There are many models proposed in the creativity literature for the process of creative thinking. Arieti (1976) cataloged eight such models that were proposed during the period 1908 to 1964. There have been several additional models proposed since. Analysis of these various models reveals some consistent patterns.
- The creative process involves purposeful analysis, imaginative idea generation, and critical evaluation — the total creative process is a balance of imagination and analysis.
- Older models tend to imply that creative ideas result from subconscious processes, largely outside the control of the thinker. Modern models tend to imply purposeful generation of new ideas, under the direct control of the thinker.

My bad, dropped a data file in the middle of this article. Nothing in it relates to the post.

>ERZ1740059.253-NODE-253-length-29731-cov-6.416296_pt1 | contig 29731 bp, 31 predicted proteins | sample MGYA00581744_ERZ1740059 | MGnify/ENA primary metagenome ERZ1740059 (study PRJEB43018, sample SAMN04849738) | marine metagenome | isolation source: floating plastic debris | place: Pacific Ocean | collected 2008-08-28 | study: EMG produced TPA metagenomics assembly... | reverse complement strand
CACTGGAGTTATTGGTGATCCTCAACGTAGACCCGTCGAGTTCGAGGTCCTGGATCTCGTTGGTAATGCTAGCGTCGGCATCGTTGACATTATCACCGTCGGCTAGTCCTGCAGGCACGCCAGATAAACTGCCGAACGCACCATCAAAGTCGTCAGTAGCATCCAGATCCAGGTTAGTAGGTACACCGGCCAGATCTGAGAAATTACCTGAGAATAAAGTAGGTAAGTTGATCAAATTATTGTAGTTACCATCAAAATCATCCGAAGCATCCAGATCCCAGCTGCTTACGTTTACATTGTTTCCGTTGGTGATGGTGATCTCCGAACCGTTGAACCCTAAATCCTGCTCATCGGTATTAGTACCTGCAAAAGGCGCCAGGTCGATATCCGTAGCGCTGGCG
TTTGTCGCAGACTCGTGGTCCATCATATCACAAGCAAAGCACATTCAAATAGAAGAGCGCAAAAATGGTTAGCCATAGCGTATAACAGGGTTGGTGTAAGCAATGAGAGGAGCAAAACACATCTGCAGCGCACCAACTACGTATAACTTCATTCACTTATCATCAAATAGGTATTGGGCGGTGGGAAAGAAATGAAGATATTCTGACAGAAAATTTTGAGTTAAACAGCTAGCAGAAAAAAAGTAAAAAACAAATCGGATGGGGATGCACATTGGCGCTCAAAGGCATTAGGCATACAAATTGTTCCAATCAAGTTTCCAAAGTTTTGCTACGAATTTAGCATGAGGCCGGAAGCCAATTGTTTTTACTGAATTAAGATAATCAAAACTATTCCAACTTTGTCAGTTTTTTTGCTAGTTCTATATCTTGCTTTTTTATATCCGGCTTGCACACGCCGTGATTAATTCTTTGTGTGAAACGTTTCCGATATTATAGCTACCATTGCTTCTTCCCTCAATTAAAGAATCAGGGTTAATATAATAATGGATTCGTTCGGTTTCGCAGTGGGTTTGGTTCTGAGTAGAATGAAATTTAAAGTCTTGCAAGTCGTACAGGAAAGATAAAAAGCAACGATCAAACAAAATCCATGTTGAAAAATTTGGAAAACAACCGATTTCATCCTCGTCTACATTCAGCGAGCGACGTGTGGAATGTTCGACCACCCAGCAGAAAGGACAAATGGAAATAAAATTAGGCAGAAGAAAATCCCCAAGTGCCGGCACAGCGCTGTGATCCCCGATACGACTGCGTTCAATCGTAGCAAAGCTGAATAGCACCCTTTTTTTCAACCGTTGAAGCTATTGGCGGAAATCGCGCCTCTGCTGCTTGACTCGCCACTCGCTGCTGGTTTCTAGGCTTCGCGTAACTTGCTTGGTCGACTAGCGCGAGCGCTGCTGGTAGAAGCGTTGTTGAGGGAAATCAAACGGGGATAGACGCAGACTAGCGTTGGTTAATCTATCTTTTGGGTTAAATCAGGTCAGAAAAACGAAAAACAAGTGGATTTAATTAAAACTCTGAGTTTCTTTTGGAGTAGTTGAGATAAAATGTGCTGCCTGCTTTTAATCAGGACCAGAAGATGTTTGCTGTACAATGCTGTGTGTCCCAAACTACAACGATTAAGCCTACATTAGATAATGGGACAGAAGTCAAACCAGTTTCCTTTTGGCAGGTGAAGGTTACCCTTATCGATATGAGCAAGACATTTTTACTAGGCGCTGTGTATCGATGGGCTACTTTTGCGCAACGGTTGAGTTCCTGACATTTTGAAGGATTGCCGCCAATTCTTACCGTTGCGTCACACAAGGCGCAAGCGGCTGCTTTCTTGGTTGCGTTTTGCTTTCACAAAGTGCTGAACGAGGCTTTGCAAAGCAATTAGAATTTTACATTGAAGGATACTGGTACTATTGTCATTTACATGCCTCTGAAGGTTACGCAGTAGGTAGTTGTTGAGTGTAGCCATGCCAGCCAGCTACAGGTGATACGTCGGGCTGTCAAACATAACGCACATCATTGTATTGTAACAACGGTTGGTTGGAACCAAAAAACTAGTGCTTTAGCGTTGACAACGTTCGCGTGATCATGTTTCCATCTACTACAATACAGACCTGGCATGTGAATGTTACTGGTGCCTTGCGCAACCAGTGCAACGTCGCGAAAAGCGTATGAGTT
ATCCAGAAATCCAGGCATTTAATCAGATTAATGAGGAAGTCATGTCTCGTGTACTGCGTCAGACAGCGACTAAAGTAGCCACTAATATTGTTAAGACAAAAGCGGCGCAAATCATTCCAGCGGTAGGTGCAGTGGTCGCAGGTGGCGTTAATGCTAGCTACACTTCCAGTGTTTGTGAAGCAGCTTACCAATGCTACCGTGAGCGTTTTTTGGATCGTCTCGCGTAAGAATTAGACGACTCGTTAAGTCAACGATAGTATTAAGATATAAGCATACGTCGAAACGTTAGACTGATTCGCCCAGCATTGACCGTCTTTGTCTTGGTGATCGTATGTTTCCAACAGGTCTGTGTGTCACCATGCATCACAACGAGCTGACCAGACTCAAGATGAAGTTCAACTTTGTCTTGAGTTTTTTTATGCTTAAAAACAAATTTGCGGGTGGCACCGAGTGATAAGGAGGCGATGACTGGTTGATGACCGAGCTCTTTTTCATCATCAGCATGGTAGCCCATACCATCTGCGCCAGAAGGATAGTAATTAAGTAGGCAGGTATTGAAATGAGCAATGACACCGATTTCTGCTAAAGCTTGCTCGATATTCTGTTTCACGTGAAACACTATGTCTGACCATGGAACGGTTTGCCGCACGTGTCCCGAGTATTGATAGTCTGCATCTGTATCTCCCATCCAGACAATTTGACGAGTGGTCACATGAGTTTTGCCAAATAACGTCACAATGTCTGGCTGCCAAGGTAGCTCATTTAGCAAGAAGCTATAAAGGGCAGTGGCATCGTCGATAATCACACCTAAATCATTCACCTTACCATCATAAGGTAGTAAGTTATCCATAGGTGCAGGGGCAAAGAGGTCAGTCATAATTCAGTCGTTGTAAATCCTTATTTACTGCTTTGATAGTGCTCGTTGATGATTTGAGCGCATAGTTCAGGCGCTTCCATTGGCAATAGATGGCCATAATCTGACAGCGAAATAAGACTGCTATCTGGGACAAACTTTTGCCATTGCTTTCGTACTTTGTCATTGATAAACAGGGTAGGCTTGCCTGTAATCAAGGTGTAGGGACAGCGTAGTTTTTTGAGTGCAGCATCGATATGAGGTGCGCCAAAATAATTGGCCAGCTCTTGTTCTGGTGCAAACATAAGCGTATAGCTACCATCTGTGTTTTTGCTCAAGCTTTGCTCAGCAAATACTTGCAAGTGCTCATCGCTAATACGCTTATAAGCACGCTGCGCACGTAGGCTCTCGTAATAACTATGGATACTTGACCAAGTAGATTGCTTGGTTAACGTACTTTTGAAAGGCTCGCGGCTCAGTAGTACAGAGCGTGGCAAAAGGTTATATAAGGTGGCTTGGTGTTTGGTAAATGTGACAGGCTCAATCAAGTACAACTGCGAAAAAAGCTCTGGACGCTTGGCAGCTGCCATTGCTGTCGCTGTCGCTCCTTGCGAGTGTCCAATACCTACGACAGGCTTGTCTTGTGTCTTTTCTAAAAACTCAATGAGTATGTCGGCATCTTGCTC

- The total creative process requires a drive to action and the implementation of ideas. We must do more than simply imagine new things, we must work to make them concrete realities.
These insights from a review of the many models of creative thinking should be encouraging to us. Serious business people often have strong skills in practical, scientific, concrete, and analytical thinking. Contrary to popular belief, the modern theory of creativity does not require that we discard these skills. What we do need to do, however, is to supplement these with some new thinking skills to support the generation of novel insights and ideas.
From The Directed Creativity Cycle by Paul E. Plsek.
He has a full review, which I linked to 5 years ago (!), where he explores ‘the various models for creative thinking that have been suggested in the literature over the past 80 years. We will extract common themes from these various models and present a composite model that integrates these themes’. Good stuff.